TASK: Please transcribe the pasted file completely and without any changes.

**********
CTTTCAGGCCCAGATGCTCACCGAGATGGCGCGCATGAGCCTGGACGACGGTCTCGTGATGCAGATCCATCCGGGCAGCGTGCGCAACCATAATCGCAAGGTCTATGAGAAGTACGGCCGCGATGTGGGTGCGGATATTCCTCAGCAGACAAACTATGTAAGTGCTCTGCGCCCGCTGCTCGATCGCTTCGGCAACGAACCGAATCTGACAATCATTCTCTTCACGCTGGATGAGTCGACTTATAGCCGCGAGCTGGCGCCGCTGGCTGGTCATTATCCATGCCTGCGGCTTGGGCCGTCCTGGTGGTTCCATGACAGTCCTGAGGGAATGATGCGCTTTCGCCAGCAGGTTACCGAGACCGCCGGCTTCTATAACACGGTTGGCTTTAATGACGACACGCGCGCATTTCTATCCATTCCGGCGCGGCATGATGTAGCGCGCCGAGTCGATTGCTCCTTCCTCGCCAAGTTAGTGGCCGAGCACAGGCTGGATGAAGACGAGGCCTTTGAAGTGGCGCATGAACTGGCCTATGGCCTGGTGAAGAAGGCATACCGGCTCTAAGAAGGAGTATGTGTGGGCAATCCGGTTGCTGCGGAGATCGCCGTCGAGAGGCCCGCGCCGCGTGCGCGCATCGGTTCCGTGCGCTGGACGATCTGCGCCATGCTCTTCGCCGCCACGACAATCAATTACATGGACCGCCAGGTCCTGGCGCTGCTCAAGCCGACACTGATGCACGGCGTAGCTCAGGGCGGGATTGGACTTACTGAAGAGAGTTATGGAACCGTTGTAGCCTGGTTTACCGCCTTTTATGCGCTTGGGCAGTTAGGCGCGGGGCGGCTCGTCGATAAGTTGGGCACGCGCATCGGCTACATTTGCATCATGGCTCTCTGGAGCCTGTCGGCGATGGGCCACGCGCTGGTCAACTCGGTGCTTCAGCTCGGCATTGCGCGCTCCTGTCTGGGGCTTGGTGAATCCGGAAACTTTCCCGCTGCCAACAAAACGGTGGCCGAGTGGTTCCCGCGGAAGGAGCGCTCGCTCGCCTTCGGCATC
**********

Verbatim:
CTTTCAGGCCCAGATGCTCACCGAGATGGCGCGCATGAGCCTGGACGACGGTCTCGTGATGCAGATCCATCCGGGCAGCGTGCGCAACCATAATCGCAAGGTCTATGAGAAGTACGGCCGCGATGTGGGTGCGGATATTCCTCAGCAGACAAACTATGTAAGTGCTCTGCGCCCGCTGCTCGATCGCTTCGGCAACGAACCGAATCTGACAATCATTCTCTTCACGCTGGATGAGTCGACTTATAGCCGCGAGCTGGCGCCGCTGGCTGGTCATTATCCATGCCTGCGGCTTGGGCCGTCCTGGTGGTTCCATGACAGTCCTGAGGGAATGATGCGCTTTCGCCAGCAGGTTACCGAGACCGCCGGCTTCTATAACACGGTTGGCTTTAATGACGACACGCGCGCATTTCTATCCATTCCGGCGCGGCATGATGTAGCGCGCCGAGTCGATTGCTCCTTCCTCGCCAAGTTAGTGGCCGAGCACAGGCTGGATGAAGACGAGGCCTTTGAAGTGGCGCATGAACTGGCCTATGGCCTGGTGAAGAAGGCATACCGGCTCTAAGAAGGAGTATGTGTGGGCAATCCGGTTGCTGCGGAGATCGCCGTCGAGAGGCCCGCGCCGCGTGCGCGCATCGGTTCCGTGCGCTGGACGATCTGCGCCATGCTCTTCGCCGCCACGACAATCAATTACATGGACCGCCAGGTCCTGGCGCTGCTCAAGCCGACACTGATGCACGGCGTAGCTCAGGGCGGGATTGGACTTACTGAAGAGAGTTATGGAACCGTTGTAGCCTGGTTTACCGCCTTTTATGCGCTTGGGCAGTTAGGCGCGGGGCGGCTCGTCGATAAGTTGGGCACGCGCATCGGCTACATTTGCATCATGGCTCTCTGGAGCCTGTCGGCGATGGGCCACGCGCTGGTCAACTCGGTGCTTCAGCTCGGCATTGCGCGCTCCTGTCTGGGGCTTGGTGAATCCGGAAACTTTCCCGCTGCCAACAAAACGGTGGCCGAGTGGTTCCCGCGGAAGGAGCGCTCGCTCGCCTTCGGCATC